Wilhelm Roentgen

X-Rays - Another Form of Light

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                                                                                Wilhelm Roentgen

A new form of radiation was discovered in 1895 by Wilhelm Roentgen, a German physicist. He called it X-radiation to denote its unknown nature. This mysterious radiation had the ability to pass through many materials that absorb visible light. X-rays also have the ability to knock electrons loose from atoms. Over the years these exceptional properties have made X-rays useful in many fields, such as medicine and research into the nature of the atom.

Roentgen was working in his laboratory at the Physical Institute of the University of Würzburg, Germany, experimenting with a Crookes tube.

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This tube is a glass bulb with positive and negative electrodes, evacuated of air, which displays a fluorescent glow when a high voltage current is passed though it. When he shielded the tube with heavy black cardboard, he found that a greenish fluorescent light could be seen from a platinobaium screen 9 feet away.

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He concluded that a new type of ray emitted from the tube, passed through the covering, and casted shadows of solid objects. The rays passes through most substances, including the soft tissues of the body, but left the bones and most metals visible. One of his earliest photographic plate from his experiments was a film of his wife, Bertha's hand with a ring, was produced on Friday, November 8, 1895.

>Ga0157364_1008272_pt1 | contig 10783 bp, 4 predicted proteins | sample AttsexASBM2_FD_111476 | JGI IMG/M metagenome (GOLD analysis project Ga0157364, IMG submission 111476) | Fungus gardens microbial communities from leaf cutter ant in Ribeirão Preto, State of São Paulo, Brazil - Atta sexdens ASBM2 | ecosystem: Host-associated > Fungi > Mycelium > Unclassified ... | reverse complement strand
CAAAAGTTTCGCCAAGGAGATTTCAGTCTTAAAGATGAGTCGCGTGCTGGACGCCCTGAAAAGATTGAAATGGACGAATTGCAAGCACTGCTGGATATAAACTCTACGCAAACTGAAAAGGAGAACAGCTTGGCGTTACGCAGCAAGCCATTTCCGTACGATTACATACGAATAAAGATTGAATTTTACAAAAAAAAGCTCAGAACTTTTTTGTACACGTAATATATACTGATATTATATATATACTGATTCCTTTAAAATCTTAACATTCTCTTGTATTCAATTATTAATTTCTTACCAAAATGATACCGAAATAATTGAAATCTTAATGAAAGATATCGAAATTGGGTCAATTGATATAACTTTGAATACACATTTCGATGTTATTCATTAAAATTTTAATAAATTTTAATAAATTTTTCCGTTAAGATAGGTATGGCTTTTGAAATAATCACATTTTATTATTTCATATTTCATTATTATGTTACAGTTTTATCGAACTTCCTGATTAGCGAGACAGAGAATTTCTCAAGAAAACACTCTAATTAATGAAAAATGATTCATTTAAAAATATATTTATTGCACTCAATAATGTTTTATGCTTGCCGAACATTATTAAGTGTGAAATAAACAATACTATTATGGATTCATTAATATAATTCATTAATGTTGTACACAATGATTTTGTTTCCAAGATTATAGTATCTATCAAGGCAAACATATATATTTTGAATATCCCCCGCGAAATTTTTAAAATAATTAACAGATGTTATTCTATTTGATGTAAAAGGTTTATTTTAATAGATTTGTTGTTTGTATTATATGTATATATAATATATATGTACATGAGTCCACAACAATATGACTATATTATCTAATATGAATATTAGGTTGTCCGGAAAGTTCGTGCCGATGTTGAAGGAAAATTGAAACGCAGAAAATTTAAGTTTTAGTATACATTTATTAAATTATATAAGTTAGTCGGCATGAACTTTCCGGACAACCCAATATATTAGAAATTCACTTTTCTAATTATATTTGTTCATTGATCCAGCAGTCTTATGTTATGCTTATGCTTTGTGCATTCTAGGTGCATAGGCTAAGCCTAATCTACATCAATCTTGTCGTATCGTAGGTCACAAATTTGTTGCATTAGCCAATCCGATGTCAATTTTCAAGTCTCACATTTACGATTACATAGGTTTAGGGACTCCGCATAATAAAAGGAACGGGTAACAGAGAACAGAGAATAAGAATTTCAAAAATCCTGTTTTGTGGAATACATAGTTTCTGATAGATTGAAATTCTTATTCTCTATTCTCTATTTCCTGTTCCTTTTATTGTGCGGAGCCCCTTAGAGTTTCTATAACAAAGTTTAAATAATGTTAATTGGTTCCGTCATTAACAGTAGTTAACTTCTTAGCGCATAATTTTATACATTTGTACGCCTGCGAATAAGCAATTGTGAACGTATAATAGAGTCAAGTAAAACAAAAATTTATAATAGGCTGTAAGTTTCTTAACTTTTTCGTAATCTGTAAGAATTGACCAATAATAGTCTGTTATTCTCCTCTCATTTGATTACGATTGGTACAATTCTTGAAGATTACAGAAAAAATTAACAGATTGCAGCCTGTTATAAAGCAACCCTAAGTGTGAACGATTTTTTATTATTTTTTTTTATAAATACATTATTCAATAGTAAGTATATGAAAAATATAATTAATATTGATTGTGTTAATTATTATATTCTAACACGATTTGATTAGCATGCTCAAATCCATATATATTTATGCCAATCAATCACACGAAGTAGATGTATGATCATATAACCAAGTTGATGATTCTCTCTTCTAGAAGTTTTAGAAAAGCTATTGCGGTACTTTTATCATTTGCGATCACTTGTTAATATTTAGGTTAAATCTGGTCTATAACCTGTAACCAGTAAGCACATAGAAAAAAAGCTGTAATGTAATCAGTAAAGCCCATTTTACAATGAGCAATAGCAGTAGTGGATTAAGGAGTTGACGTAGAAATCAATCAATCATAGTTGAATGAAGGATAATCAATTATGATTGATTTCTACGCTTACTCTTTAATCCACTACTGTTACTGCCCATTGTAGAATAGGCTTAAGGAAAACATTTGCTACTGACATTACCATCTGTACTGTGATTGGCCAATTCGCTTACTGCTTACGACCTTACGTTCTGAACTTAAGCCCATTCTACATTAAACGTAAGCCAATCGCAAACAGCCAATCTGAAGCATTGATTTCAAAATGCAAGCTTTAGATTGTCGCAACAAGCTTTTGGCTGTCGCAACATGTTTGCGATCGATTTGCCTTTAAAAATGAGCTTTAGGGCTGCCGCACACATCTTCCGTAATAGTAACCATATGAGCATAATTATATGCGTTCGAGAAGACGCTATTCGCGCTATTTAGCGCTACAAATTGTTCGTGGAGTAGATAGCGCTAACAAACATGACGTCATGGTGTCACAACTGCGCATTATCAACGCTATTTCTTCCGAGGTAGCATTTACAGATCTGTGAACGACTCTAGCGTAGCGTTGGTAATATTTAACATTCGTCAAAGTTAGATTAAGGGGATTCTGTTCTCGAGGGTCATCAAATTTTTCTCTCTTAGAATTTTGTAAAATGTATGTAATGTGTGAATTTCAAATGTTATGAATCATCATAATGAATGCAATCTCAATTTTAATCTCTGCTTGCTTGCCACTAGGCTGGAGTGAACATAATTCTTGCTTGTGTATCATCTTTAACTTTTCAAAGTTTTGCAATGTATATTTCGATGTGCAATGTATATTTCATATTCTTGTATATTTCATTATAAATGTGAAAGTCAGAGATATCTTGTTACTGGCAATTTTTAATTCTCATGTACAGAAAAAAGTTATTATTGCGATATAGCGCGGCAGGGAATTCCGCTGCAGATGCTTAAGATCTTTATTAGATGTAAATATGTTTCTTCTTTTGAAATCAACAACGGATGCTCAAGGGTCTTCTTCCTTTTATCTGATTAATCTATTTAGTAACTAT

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On Saturday, December 28, 1895 Roentgen submitted his first "provisorial" communication, Ueber eine nue Art von Strahlen (On a New Kind of Rays) in the Proceedings of the Würzburg Phisico-Medical Society. On Thursday, January 23, 1896 he made his first public presentation before the same society. After the lecture Roentgen made a plate of the hand a famous anatomist named Kölliker, who proposed that the new discovery be named Roentgen's Rays.

The news spread rapidly through out the world. As early as February 8, 1896, X-rays were being used clinically the United States. in Dartmouth, Massachusetts when Edwin Brant Frost produced a plate of a Colles fracture in a man named Eddie McCarthy for his brother, Dr. Gilman Dubois Frost.

Eventually, X-rays were found to be another form of light. Light is the by-product of the constant jiggling, vibrating, hurly-burly of all matter.

Like a frisky puppy, matter cannot be still. The chair you are sitting in may look and feel motionless. But if you could see down to the atomic level you would see atoms and molecules vibrating hundreds of trillions of times a second and bumping into each other, while electrons zip around at speeds of 25,000 miles per hour.

When charged particles collide--or undergo sudden changes in their motion--they produce bundles of energy called photons that fly away from the scene of the accident at the speed of light. In fact they are light, or electromagnetic radiation, to use the technical term. Since electrons are the lightest known charged particle, they are most fidgety, so they are responsible for most of the photons produced in the universe.